While there are a few quite drinkable beers, the real reason I won’t be frequenting the Charming Squire often is that James Squire beers get pretty boring pretty quickly. Even halfway through a session, when my senses are dulled to the point of numbness and despite the a wide range of styles, it’s obvious that the beers are made to the same template: hops for bitterness and limited aroma; always sweet with a dry finish; and make sure there’s some sugar in there because they won’t know what to do with a full bodied beer. Your only other options are bottled beers that Lion has imported or brewed under licence. I imagine most of our readers would prefer a bit more variety.

For the record, half pints are $5 and pints $9. Tomahawk, just down the street, charges $9 for 395mL of standard strength beer, going up to $14 if it’s imported.

Craft vs crafty

Reader and beer enthusiast, BeermasterDave paid a visit to the Charming Squire the day before I did. Not a blogger, he nonetheless took to scribbling down a quick note about James Squire and had this to say:

Yes the beer is faux craft, pretending to be something to the masses that it clearly isn’t, but you know what? I don’t care.  Not one bit. Yes there are many awesome places now in brisbane [sic – because I assume it was written on a phone], especially in the craft beer scene, but I will definitely be back to the charming squire to sample some of that golden ale that got me hooked on good tasting beer all those years ago.

js golden going once“Pretending to be something to the masses that it clearly isn’t”. An interesting thought but is James Squire pretending to be something it isn’t?

The first James Squire branded beer was released in 1998. This pre-dates the establishment of most prominent “craft” breweries. For example, Holgate opened in 1999, Feral Brewing got off the ground in 2002, Moo Brew in 2005, Burleigh Brewing started in 2007 and in 2008, Stone & WoodMcLaren Vale and 4 Pines.

There are only a handful of “craft” breweries established before then that are still around: Coopers (1862), Lord Nelson (1986), Grand Ridge (1989), Bootleg (1994), Mountain Goat (1997) and Matso’s (1997). That’s not an exhaustive list but it is a lot shorter than the other one.

I feel there’s a meme floating around that Lion has this brand to tap into the craft beer market. Look again at the dates and tell me who established what market in this country. James Squire was, and always has been, crooking a finger and inviting the industrial swill drinkers over for something a bit different, a bit fancier, a bit better than what they’ve been drinking. As much as I loathe the term gateway beer, that’s exactly what James Squire is now, but that concept only works when there’s something on the other side of the gate. For a long time for many people, James Squire was the gateway and the greener grass in one beer.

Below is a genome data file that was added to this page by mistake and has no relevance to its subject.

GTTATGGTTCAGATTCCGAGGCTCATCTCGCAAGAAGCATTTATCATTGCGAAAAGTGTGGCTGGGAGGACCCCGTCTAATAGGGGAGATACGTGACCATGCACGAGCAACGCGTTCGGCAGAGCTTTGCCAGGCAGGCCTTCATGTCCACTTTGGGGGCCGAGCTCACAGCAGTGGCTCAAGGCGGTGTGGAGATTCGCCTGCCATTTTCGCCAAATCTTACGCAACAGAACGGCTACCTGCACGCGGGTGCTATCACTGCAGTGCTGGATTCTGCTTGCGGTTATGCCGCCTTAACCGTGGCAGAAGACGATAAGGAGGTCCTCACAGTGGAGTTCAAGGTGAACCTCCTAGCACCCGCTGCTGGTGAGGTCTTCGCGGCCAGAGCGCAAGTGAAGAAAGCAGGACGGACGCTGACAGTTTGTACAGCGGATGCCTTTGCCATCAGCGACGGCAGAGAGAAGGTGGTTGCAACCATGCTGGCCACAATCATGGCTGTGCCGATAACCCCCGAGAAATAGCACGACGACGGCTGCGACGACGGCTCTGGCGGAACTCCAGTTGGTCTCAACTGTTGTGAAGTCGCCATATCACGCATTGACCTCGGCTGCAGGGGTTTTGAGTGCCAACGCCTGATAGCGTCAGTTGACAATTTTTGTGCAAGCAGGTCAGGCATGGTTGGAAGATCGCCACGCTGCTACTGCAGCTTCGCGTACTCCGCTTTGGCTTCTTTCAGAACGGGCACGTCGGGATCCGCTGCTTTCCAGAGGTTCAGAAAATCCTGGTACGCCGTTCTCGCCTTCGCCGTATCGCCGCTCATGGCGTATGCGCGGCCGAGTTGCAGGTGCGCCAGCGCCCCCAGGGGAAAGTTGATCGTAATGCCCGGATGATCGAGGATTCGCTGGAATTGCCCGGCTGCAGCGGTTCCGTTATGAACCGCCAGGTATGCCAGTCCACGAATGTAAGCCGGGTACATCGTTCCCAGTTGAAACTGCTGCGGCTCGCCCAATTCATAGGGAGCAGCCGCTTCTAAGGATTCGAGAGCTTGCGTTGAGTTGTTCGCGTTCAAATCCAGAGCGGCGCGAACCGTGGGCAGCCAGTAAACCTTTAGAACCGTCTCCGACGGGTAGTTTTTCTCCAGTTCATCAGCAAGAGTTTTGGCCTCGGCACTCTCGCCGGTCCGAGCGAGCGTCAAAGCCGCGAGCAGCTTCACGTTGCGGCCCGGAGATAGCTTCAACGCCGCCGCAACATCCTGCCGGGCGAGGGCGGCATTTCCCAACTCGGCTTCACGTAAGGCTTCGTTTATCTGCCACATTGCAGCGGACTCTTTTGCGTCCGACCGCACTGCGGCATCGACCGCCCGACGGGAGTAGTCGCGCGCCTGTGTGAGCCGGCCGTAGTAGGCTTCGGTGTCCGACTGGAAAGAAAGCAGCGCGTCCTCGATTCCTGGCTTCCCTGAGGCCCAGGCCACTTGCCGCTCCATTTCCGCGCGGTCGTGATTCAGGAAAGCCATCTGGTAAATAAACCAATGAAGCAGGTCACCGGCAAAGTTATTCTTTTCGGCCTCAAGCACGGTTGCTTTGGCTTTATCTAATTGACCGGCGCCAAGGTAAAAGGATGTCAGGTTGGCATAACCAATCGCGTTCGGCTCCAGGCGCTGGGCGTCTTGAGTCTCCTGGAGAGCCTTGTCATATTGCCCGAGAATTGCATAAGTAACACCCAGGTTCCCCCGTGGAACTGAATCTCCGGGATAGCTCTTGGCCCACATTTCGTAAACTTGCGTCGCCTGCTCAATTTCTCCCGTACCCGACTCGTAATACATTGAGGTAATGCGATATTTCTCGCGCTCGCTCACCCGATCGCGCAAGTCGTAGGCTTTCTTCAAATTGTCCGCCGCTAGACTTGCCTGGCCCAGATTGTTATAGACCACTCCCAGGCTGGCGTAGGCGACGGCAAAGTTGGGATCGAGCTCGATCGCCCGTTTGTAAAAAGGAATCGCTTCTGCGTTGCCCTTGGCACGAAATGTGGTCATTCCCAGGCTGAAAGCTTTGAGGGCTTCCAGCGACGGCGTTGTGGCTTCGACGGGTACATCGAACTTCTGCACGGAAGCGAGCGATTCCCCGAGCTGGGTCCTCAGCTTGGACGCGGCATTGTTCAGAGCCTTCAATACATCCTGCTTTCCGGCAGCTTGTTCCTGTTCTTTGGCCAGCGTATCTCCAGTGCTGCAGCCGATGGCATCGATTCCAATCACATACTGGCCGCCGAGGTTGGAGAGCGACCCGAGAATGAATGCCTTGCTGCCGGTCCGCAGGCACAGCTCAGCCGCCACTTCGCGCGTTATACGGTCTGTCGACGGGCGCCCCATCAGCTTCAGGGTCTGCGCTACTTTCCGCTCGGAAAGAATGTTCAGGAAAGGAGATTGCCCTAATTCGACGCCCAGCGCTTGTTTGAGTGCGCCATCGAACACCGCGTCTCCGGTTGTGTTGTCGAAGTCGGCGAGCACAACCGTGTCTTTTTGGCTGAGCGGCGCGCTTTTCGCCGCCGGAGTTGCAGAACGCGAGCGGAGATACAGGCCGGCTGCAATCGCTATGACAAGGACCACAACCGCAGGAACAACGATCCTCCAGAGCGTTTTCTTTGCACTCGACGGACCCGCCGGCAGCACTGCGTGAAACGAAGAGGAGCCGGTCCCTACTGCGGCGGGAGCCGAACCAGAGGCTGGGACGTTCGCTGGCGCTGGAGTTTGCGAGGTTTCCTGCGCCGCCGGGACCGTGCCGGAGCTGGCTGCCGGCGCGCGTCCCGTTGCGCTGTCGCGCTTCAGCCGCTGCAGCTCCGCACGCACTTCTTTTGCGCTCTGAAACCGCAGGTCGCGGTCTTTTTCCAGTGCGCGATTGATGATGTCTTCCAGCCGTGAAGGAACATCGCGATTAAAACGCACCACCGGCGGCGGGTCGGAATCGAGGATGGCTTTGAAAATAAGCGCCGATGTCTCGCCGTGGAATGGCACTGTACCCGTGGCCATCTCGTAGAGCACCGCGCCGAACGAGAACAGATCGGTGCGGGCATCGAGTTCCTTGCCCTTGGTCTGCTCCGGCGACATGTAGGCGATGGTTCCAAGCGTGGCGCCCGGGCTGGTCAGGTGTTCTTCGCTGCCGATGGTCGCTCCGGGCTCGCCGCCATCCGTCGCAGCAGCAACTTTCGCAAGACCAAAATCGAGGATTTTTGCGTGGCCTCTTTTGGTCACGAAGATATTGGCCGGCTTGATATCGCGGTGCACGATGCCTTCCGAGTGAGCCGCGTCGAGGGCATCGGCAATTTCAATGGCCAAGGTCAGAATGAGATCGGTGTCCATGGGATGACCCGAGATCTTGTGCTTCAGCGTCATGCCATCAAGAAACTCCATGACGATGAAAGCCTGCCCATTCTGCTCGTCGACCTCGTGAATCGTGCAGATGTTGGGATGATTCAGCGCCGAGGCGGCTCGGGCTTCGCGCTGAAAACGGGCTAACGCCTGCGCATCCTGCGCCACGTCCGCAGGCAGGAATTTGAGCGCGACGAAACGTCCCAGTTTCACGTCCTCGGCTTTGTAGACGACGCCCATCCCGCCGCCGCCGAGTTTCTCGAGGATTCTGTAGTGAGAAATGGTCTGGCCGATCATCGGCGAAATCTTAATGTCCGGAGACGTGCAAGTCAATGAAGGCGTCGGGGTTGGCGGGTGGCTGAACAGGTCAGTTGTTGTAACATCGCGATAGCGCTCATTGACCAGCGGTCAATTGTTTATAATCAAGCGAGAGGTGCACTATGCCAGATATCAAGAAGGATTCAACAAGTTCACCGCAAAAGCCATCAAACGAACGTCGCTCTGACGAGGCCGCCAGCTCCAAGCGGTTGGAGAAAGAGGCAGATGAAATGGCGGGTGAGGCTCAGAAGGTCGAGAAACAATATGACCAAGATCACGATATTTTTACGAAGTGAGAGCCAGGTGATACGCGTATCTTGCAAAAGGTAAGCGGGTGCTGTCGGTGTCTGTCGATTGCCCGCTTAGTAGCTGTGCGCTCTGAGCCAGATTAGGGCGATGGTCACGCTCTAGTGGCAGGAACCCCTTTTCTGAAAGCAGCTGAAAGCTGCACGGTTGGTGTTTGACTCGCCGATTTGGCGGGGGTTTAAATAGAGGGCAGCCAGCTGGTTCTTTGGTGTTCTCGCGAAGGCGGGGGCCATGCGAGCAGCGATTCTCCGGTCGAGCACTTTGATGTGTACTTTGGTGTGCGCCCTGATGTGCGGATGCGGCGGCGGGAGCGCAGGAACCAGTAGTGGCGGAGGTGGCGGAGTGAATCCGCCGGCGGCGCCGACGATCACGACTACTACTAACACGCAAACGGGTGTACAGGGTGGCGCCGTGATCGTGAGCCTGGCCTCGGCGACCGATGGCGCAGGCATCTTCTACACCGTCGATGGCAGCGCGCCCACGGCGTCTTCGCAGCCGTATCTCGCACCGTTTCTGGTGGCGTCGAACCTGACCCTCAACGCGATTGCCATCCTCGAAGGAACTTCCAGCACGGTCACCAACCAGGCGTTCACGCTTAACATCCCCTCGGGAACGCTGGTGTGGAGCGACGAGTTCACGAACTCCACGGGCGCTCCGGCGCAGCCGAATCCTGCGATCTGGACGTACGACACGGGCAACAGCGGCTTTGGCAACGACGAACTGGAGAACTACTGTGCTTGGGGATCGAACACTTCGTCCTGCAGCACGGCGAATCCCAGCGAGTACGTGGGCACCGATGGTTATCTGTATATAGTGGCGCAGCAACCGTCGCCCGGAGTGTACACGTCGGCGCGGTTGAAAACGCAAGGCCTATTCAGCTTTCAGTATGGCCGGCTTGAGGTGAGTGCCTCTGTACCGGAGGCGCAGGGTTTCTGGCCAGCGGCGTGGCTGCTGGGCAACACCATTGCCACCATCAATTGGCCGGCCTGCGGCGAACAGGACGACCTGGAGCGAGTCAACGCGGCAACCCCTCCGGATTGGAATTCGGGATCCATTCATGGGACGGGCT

Granted, the Squire range is not particularly interesting and definitely shows its heritage in the way the beers are constructed but the Australian small-scale beer market exists, at least in part, because Lion dumped a pile of cash into making, marketing and selling James Squire.

So Dave’s right not to give a fuck what you think. You don’t have to like the beer but the hipsters who screw their noses up at the big conglomerate making “faux-craft” beer should at least acknowledge the dates, instead of donning ideological blinkers and being total beer wankers about the whole thing.

Before people go to lynch me for defending the multi-national brewer again, if the pub and most of the beers aren’t poop, the James Squire story is a big steaming pile of poop. You can read Pete Mitcham’s more questioning and Glen Humpries’ outright takedowns. I’m not going to defend that because it’s bullshit. But is it really that different to the dribble written on the side of bottles coming out of most small breweries? Or the notion that craft brewers are artistes who don’t care about money? Or any of the insanely stupefying marketing gimmicks we’ve seen over the years (e.g. 1000 IBUs of hops, 99-can packs, beer made with moon dust)?

That’s two sides of the same coin in my mind.


The Charming Squire

  • Is big, pretty and well located
  • Has lots of branding and some input from Lion Co
  • Is well run with a decent menu
  • Has a range of pedestrian but sessionable beers
  • Said beers pre-date most of the “craft” beer industry

*Some of my colleagues were involved in the design of the Charming Squire.